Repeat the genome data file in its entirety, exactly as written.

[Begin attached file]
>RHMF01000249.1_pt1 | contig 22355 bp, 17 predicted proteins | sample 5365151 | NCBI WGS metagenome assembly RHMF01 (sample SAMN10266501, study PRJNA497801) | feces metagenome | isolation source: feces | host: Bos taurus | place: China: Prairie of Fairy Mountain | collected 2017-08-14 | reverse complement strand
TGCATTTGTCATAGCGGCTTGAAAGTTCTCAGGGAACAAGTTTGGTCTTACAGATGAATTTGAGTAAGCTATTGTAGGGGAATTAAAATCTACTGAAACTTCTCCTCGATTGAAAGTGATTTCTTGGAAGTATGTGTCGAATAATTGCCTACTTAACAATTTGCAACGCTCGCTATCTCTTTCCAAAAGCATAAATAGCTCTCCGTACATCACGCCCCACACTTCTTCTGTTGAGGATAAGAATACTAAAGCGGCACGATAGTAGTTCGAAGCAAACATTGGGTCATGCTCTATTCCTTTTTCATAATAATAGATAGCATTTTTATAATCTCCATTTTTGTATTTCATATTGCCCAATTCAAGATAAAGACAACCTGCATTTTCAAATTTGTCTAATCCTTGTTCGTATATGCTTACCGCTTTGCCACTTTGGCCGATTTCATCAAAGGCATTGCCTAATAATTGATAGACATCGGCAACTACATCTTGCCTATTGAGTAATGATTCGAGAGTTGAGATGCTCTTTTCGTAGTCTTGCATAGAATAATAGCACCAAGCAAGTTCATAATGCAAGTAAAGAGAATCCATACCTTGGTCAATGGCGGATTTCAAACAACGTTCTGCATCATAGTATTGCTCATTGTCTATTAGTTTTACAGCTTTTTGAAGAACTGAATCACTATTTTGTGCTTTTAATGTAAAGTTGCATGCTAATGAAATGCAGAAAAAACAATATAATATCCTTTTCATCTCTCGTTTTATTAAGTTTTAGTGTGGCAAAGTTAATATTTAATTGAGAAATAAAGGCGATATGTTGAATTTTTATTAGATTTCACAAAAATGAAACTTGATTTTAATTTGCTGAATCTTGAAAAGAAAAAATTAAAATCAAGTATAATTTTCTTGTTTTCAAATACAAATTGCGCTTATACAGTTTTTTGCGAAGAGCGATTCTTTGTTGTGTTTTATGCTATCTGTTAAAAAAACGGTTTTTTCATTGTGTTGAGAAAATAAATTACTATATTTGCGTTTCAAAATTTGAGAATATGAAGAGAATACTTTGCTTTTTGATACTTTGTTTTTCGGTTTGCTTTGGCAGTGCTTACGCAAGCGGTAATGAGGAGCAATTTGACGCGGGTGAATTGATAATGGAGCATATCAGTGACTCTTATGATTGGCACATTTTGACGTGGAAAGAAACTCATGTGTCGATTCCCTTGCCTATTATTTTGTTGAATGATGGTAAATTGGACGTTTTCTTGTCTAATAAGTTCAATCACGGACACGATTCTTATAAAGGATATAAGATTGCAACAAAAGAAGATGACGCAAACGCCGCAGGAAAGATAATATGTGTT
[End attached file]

>RHMF01000249.1_pt1 | contig 22355 bp, 17 predicted proteins | sample 5365151 | NCBI WGS metagenome assembly RHMF01 (sample SAMN10266501, study PRJNA497801) | feces metagenome | isolation source: feces | host: Bos taurus | place: China: Prairie of Fairy Mountain | collected 2017-08-14 | reverse complement strand
TGCATTTGTCATAGCGGCTTGAAAGTTCTCAGGGAACAAGTTTGGTCTTACAGATGAATTTGAGTAAGCTATTGTAGGGGAATTAAAATCTACTGAAACTTCTCCTCGATTGAAAGTGATTTCTTGGAAGTATGTGTCGAATAATTGCCTACTTAACAATTTGCAACGCTCGCTATCTCTTTCCAAAAGCATAAATAGCTCTCCGTACATCACGCCCCACACTTCTTCTGTTGAGGATAAGAATACTAAAGCGGCACGATAGTAGTTCGAAGCAAACATTGGGTCATGCTCTATTCCTTTTTCATAATAATAGATAGCATTTTTATAATCTCCATTTTTGTATTTCATATTGCCCAATTCAAGATAAAGACAACCTGCATTTTCAAATTTGTCTAATCCTTGTTCGTATATGCTTACCGCTTTGCCACTTTGGCCGATTTCATCAAAGGCATTGCCTAATAATTGATAGACATCGGCAACTACATCTTGCCTATTGAGTAATGATTCGAGAGTTGAGATGCTCTTTTCGTAGTCTTGCATAGAATAATAGCACCAAGCAAGTTCATAATGCAAGTAAAGAGAATCCATACCTTGGTCAATGGCGGATTTCAAACAACGTTCTGCATCATAGTATTGCTCATTGTCTATTAGTTTTACAGCTTTTTGAAGAACTGAATCACTATTTTGTGCTTTTAATGTAAAGTTGCATGCTAATGAAATGCAGAAAAAACAATATAATATCCTTTTCATCTCTCGTTTTATTAAGTTTTAGTGTGGCAAAGTTAATATTTAATTGAGAAATAAAGGCGATATGTTGAATTTTTATTAGATTTCACAAAAATGAAACTTGATTTTAATTTGCTGAATCTTGAAAAGAAAAAATTAAAATCAAGTATAATTTTCTTGTTTTCAAATACAAATTGCGCTTATACAGTTTTTTGCGAAGAGCGATTCTTTGTTGTGTTTTATGCTATCTGTTAAAAAAACGGTTTTTTCATTGTGTTGAGAAAATAAATTACTATATTTGCGTTTCAAAATTTGAGAATATGAAGAGAATACTTTGCTTTTTGATACTTTGTTTTTCGGTTTGCTTTGGCAGTGCTTACGCAAGCGGTAATGAGGAGCAATTTGACGCGGGTGAATTGATAATGGAGCATATCAGTGACTCTTATGATTGGCACATTTTGACGTGGAAAGAAACTCATGTGTCGATTCCCTTGCCTATTATTTTGTTGAATGATGGTAAATTGGACGTTTTCTTGTCTAATAAGTTCAATCACGGACACGATTCTTATAAAGGATATAAGATTGCAACAAAAGAAGATGACGCAAACGCCGCAGGAAAGATAATATGTGTT